Summary: First Sunday after Christmas, Year A -- God had Mary and Joseph take Jesus down to Egypt. When God sometimes takes us out of our comfort zone, it is part of his gracious plan for us in Christ.
Here we are at the end of one year and ready to begin another. The readings for this morning are for the First Sunday after Christmas, and the Gospel tells us about the trip that Mary, Joseph, and Jesus took down to Egypt. It wasn’t a vacation. They weren’t just “going south for the winter.” They were running for the life of their newborn baby boy because King Herod wanted him dead!
The wise men had, without knowing it, tipped Herod off to the birth of a new king for Israel. Not understanding what kind of king Jesus really was, a jealous and probably insane King Herod wanted to eliminate what he thought was a threat to his throne. When the wise men returned to their country by another route without reporting back to him, he was furious. In an act of horrible and senseless cruelty, he ordered all the two-year old boys in Bethlehem put to death.
Meanwhile, an angel of the Lord appeared to Joseph in a dream. Earlier, an angel had told him in a similar dream not to be afraid to take Mary as his wife, because the Holy Spirit had conceived the child she was about to bear. Thank God that Joseph, described as a righteous man, heeded the angel’s advice! He stayed with Mary and gave her child the name Jesus, because “he would save his people from their sins.” So just as Joseph had heeded the angel’s advice before, he now also heeds the angel’s warning once again. He gets his little family up that very night, they quickly pack their belongings, and they leave behind the comfort of familiar surroundings in Bethlehem to go to a distant and foreign land. They flee to Egypt.
What can we learn from this event in our Lord’s life as we begin another year? For one thing, don’t be surprised if sometimes God takes you out of your “comfort zone”. A comfort zone is a place where everything is familiar, comfortable, and safe. It is a place where nothing changes and everything stays the same. Sometimes a sense of continuity is good. For example, in the church, our lessons follow a predictable pattern as we progress throughout the church year. We can learn from the events of the past, because, as they say, “history often repeats itself.”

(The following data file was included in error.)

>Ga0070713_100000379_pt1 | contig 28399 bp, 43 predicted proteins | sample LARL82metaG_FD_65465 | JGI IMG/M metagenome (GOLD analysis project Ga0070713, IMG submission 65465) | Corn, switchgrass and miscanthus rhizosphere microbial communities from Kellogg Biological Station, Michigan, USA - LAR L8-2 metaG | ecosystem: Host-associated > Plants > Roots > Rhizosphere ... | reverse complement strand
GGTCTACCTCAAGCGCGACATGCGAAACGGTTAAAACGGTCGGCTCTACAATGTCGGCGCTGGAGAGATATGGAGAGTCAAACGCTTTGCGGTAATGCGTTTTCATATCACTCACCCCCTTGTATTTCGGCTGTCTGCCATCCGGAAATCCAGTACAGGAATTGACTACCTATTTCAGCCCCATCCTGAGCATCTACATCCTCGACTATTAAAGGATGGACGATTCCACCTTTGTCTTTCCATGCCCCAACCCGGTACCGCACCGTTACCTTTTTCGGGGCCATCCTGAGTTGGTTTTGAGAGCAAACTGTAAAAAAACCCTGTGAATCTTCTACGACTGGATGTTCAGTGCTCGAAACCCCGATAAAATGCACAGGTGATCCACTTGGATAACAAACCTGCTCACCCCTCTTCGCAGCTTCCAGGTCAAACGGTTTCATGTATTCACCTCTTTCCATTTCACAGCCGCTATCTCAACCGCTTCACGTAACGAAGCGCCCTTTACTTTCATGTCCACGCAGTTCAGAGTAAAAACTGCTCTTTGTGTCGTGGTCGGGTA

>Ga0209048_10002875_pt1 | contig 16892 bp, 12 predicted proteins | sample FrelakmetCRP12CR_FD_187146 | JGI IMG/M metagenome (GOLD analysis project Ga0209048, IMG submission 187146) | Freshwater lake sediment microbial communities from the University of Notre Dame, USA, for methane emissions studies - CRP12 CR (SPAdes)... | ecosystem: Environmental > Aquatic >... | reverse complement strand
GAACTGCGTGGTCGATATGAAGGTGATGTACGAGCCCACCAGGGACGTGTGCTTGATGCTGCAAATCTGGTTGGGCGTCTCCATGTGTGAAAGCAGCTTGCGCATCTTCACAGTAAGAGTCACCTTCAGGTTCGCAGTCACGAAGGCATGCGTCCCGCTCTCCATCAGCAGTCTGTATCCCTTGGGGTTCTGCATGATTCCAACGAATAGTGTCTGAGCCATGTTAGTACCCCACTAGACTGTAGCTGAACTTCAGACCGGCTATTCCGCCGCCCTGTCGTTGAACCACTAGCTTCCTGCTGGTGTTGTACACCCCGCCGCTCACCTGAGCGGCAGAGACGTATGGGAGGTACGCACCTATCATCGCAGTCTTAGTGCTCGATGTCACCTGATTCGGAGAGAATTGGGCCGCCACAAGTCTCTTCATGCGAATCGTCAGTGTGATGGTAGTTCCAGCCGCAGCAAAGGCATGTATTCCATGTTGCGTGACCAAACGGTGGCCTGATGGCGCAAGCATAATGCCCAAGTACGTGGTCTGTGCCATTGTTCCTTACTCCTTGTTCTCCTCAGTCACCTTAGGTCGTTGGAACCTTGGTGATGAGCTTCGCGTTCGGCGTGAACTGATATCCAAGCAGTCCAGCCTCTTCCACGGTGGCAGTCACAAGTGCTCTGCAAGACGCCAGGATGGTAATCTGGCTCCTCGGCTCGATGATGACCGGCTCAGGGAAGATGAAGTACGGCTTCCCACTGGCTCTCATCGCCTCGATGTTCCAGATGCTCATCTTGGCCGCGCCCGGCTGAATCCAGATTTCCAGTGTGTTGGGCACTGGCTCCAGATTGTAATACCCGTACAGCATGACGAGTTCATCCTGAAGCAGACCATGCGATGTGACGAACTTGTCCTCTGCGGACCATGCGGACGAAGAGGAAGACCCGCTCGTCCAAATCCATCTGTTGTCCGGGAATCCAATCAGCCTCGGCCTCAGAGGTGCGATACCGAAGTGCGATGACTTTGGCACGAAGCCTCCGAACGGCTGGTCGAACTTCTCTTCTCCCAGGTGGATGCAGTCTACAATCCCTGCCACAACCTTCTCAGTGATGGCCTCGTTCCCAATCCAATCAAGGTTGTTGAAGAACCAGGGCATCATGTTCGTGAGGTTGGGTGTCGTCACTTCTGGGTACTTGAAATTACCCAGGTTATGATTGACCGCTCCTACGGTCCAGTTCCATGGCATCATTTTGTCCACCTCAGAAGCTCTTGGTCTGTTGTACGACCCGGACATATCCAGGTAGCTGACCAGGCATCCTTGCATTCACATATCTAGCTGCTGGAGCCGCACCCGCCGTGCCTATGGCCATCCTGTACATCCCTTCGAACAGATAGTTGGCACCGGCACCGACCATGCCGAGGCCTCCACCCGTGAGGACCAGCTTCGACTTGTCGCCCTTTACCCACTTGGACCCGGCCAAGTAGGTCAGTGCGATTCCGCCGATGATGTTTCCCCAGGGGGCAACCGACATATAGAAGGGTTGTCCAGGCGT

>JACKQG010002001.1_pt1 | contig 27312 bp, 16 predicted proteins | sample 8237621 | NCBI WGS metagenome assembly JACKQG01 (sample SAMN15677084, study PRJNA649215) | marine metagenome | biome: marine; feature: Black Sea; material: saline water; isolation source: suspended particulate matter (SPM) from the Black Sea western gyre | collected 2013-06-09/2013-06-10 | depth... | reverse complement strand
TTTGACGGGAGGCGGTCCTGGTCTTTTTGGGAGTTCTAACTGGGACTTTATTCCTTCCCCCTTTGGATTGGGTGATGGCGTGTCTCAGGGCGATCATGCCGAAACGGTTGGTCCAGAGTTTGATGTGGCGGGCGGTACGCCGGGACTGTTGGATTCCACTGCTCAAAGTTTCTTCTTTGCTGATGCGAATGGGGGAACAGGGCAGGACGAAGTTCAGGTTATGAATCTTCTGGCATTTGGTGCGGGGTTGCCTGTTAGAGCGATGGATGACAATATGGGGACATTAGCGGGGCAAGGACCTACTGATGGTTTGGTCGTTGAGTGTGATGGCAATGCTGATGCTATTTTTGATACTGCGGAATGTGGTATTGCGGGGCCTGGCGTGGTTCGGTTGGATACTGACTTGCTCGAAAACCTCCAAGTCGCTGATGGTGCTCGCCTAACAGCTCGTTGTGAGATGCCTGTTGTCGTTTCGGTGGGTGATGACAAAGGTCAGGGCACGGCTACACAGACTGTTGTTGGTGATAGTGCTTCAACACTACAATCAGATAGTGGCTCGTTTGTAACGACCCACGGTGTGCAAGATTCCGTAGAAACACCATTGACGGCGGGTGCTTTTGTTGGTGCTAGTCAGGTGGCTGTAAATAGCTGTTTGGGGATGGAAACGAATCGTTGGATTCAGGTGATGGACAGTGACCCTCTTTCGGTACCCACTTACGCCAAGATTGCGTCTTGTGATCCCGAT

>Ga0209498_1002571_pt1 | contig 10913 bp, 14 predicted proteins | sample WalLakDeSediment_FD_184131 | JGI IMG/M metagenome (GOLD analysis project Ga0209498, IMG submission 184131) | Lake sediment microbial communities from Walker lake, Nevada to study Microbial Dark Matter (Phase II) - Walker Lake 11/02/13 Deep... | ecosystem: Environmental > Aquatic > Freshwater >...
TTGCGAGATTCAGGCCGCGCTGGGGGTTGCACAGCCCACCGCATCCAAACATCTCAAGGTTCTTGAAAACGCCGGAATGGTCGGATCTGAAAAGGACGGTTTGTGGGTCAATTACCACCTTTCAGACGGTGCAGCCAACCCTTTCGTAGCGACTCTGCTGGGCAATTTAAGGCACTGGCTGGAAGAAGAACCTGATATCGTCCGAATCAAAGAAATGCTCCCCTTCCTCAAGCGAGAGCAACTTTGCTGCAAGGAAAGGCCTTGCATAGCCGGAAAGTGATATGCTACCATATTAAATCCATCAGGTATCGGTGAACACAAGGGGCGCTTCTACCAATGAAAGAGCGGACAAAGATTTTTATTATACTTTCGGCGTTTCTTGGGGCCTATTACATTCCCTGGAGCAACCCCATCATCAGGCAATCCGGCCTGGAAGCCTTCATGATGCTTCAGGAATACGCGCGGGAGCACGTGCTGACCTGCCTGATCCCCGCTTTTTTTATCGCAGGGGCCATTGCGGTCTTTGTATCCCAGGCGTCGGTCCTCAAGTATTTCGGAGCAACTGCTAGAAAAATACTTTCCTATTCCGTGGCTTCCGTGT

When God sent Jesus, he was careful to maintain a sense of continuity with the past. When Jesus was born, it fulfilled prophecy after prophecy. Isaiah predicted the miraculous birth: “The virgin will be with child and will give birth to a son, and they will call him Immanuel, which means God with us.” Micah predicted the birthplace, Bethlehem: “out of you [Bethlehem] will come a ruler who will be the Shepherd of my people Israel.” Even though what God was about to do with Jesus would be like nothing the people had ever seen before, not one word of the Old Testament Scriptures would be broken or changed by his coming. The people could still count on God’s Word being true, no matter what.
Not everything is as dependable. As we look ahead to the coming year, we realize that things probably won’t be exactly the same as last year. That can be a good thing! I’m sure there are some things about this past year that we might WANT to be different next year! Hopefully, we won’t make some of the same mistakes. That’s why God’s forgiveness is so important in our lives each and every day. We can bury the all mistakes of the past in the vast ocean of his boundless love for us. We don’t have to be locked into the bad habits of the past. We can make a fresh, brand new start, “forgetting what is behind and straining toward what is ahead” by his grace. His mercies in Christ are new every morning!
As I look back at my life, however, I realize just how many things have changed from a few years ago—and not always for the better. Even just year ago, who would have thought that all our lives would be so changed by an event like what took place on September 11? When we as Christians try to make a difference in the world, we are painfully aware that it doesn’t always work to simply do the same thing from one year to the next. While God’s message of love for a fallen world remains constant and unchanged, there are always new ways we can demonstrate and communicate that love more effectively. Sometimes that means leaving behind what is familiar and comfortable. It isn’t easy. But it’s critically important.
Our seminaries, where pastors are trained, are great for teaching the basics of doctrine and Biblical interpretation. But it is impossible for the teachers at the seminary to prepare students for every situation they will ever face as a pastor. Sometimes all a pastor can do is simply trust that God will lead and guide him as he goes—giving him the words and the wisdom he needs.